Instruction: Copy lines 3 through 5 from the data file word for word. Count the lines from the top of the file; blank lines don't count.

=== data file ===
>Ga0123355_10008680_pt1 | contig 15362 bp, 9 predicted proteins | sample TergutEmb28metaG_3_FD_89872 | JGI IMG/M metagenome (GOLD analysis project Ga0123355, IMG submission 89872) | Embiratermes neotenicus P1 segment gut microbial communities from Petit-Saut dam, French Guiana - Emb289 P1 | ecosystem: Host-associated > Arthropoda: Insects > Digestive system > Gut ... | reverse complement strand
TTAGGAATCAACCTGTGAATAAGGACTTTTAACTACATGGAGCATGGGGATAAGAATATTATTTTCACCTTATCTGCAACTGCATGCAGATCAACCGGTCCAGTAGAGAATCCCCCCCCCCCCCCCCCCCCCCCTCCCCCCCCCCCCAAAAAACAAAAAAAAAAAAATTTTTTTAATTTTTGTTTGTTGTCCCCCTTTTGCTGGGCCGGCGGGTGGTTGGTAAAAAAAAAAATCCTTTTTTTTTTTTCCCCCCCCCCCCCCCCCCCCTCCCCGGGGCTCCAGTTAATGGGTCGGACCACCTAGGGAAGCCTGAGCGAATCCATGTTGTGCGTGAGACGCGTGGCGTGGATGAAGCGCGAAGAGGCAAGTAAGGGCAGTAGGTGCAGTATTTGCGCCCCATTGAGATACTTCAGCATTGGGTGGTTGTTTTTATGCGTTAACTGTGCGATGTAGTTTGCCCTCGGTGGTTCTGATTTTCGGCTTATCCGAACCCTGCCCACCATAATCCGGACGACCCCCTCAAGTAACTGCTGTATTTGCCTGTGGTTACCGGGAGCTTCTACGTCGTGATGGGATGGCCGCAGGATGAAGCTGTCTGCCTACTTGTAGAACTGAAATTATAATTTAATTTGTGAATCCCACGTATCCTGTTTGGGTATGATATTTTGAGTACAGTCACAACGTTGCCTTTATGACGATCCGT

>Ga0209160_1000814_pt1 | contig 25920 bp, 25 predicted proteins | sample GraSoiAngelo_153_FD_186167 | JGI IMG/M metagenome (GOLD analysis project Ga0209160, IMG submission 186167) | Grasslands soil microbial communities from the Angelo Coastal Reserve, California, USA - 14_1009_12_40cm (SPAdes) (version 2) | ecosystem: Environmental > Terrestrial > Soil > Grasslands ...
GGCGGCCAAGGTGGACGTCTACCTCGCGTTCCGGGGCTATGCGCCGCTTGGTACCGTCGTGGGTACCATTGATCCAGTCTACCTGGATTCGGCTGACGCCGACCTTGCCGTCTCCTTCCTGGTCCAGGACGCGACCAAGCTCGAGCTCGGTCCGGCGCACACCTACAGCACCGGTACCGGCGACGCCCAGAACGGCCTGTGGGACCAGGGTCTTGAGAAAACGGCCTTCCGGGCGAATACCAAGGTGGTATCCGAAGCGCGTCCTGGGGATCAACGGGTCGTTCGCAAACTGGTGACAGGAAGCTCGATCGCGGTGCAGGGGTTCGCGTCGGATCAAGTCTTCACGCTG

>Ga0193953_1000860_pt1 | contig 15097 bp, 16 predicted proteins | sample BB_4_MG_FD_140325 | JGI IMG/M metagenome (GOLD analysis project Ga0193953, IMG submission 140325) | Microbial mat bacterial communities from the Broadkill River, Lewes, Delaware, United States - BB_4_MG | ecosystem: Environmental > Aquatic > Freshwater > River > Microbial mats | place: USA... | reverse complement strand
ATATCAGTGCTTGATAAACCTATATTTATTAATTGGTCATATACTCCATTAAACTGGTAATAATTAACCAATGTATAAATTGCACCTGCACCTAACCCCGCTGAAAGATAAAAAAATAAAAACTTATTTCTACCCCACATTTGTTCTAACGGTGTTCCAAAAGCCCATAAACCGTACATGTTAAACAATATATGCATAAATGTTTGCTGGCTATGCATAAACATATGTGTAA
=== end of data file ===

>Ga0209160_1000814_pt1 | contig 25920 bp, 25 predicted proteins | sample GraSoiAngelo_153_FD_186167 | JGI IMG/M metagenome (GOLD analysis project Ga0209160, IMG submission 186167) | Grasslands soil microbial communities from the Angelo Coastal Reserve, California, USA - 14_1009_12_40cm (SPAdes) (version 2) | ecosystem: Environmental > Terrestrial > Soil > Grasslands ...
GGCGGCCAAGGTGGACGTCTACCTCGCGTTCCGGGGCTATGCGCCGCTTGGTACCGTCGTGGGTACCATTGATCCAGTCTACCTGGATTCGGCTGACGCCGACCTTGCCGTCTCCTTCCTGGTCCAGGACGCGACCAAGCTCGAGCTCGGTCCGGCGCACACCTACAGCACCGGTACCGGCGACGCCCAGAACGGCCTGTGGGACCAGGGTCTTGAGAAAACGGCCTTCCGGGCGAATACCAAGGTGGTATCCGAAGCGCGTCCTGGGGATCAACGGGTCGTTCGCAAACTGGTGACAGGAAGCTCGATCGCGGTGCAGGGGTTCGCGTCGGATCAAGTCTTCACGCTG

>Ga0193953_1000860_pt1 | contig 15097 bp, 16 predicted proteins | sample BB_4_MG_FD_140325 | JGI IMG/M metagenome (GOLD analysis project Ga0193953, IMG submission 140325) | Microbial mat bacterial communities from the Broadkill River, Lewes, Delaware, United States - BB_4_MG | ecosystem: Environmental > Aquatic > Freshwater > River > Microbial mats | place: USA... | reverse complement strand